And your conclusion would likely be correct. I
disagree. To help illustrate the point, I've made a change to
the namespace in my rss2
feed. Is it valid according to the specification?
I don't know. If so, it would be
difficult to write an
XSLT based aggregator which could handle the potentially
infinite number of possible namespaces apparently permitted by the
RSS 1.0 has been free of such
discontinuities. Title has always been
required. The namespace has always been
specified. As you said, This is an issue of versioning,
understanding the technology's implications, and
Similar to the statement that I said about the change in title, adding
namespaces to the RSS 2.0 spec was a was a bold step that may break
a number of assumptions that tools were making, but mades possible
a large number of
innovations and creativity.
I've started to take a look at pingback.
My first impressions are that it will take more lines of code to
implement and will provide less value than trackback. More on
that when I complete my analysis. Meanwhile, a few reactions
whitepaper on the subject... I did not mean to imply that
referrers are enough, all I meant to say was to those who did not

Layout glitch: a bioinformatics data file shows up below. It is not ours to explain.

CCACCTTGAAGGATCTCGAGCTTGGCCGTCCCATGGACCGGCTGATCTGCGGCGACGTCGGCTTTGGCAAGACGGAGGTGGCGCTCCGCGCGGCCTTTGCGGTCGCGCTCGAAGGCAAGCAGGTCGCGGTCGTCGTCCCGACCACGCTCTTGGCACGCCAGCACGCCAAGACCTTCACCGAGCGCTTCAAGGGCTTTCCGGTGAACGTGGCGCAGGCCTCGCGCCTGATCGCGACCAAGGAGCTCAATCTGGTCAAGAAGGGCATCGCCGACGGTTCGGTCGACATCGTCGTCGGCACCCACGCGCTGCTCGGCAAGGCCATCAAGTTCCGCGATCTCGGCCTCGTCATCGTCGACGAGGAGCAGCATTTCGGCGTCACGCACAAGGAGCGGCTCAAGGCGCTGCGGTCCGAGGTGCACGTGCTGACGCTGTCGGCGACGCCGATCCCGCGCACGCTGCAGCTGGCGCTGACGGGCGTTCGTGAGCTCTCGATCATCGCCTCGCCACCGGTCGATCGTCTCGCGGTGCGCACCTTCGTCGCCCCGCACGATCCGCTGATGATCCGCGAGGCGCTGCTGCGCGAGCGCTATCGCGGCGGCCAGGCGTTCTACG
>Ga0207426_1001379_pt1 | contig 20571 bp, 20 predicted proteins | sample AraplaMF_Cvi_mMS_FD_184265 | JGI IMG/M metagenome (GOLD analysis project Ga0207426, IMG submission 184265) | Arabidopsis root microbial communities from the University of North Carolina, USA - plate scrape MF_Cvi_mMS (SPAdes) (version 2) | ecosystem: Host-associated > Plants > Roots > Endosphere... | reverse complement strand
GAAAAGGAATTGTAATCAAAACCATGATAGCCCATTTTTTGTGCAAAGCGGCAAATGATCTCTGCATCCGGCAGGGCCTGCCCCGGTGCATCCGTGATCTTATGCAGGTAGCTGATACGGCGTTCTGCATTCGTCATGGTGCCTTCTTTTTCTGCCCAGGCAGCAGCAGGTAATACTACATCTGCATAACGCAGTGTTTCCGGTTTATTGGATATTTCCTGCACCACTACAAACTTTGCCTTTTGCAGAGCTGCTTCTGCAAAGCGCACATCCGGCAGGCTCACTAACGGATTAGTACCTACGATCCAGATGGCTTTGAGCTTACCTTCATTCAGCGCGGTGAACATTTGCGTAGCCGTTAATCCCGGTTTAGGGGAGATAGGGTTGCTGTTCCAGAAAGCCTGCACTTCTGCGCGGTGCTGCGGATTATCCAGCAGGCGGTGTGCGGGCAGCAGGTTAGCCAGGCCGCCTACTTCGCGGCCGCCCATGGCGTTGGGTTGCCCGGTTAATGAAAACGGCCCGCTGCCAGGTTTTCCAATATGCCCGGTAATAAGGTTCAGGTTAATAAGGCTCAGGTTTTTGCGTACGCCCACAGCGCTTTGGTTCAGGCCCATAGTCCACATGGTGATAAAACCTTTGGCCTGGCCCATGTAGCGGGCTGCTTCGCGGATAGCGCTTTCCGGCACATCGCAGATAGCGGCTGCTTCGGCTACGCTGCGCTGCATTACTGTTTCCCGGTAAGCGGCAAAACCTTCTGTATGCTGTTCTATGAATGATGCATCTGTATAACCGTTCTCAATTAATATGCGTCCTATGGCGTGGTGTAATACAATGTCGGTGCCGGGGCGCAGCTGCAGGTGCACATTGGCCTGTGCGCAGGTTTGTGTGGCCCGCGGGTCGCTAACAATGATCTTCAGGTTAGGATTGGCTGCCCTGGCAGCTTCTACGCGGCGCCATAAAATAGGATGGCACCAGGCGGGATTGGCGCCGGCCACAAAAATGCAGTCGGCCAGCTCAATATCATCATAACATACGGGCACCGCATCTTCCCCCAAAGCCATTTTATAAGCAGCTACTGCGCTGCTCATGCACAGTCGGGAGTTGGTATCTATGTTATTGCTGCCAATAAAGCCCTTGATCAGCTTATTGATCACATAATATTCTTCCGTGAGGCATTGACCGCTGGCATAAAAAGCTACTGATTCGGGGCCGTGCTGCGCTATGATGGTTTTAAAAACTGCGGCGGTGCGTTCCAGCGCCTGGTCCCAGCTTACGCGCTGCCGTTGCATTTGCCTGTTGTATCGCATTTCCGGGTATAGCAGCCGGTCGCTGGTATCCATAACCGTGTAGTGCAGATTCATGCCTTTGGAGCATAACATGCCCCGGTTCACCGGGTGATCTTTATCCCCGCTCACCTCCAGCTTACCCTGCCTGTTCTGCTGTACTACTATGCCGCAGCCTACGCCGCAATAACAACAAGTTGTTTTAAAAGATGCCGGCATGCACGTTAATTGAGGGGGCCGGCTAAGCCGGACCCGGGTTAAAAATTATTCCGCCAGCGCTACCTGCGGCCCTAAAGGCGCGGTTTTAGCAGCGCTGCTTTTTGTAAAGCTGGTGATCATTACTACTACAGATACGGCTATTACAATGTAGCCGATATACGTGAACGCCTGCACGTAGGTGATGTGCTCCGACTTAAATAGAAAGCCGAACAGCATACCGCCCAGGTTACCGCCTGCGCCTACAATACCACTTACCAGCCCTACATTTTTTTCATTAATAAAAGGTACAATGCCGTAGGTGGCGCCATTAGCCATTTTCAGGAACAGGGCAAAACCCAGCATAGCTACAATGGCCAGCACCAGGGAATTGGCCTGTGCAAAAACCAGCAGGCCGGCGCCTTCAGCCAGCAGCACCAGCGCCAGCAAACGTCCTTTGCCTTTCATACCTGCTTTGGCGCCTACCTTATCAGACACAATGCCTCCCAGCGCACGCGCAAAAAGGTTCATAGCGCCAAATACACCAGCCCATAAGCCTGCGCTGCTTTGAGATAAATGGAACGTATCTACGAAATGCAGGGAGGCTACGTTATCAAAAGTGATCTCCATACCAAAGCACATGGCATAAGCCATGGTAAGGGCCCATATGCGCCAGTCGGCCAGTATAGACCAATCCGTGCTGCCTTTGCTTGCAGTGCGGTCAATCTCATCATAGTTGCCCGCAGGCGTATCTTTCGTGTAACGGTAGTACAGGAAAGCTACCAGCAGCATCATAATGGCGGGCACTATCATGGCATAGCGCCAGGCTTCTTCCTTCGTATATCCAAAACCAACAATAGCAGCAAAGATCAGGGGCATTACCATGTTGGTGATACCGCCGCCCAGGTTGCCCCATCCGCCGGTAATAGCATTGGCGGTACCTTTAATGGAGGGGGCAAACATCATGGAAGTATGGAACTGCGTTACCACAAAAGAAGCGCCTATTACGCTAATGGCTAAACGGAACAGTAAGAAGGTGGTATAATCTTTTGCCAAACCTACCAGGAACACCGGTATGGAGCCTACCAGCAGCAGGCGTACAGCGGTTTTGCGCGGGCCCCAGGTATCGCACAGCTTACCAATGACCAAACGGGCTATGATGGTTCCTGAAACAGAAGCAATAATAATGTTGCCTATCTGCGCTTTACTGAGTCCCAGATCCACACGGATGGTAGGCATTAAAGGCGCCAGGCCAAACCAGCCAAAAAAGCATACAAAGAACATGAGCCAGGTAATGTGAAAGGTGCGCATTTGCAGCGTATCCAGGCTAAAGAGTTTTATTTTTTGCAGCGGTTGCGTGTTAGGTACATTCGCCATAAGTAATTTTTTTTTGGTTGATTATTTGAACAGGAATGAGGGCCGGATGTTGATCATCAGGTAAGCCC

appear to want to have two way linkages that they already had
them. All pingbacks and trackbacks attempt to change the
signal to noise ratio. Also trackback metadata can be stored
in HTML comments, partially invalidating the flexibility and
standards compliant issues identified in the whitepaper.
Gentile seems to be collecting a list of webloggers who
will be attending the WebServices
DevCon. I'm psyched!
When I say "Prince" do you think of a pop idol of the 80's that
flirted for a while with an unpronouncable symbol? Now when I
say "Prince Charles" do you think of a person with somewhat flappy
By the logic
that Dave is applying to RSS, Dave would have you believe that they
are the same individual. He claims that scripting news's rss
feed (in which all the elements are in the http://backend.userland.com/rss2
namespace is as valid RSS as one in which the elements are in no
And then he talks about parsers which properly handle namespaces
as if they are the ones that are broken.
I thererefore must change my opinon. Where I previously
thought that RSS 2.0 suffered from a simple
omission, now I must consider RSS 2.0 fundamentally busted.
Update: now that there is
recognition that the spec is imperfect in regards to
namespaces, my opinion goes back to this being a simple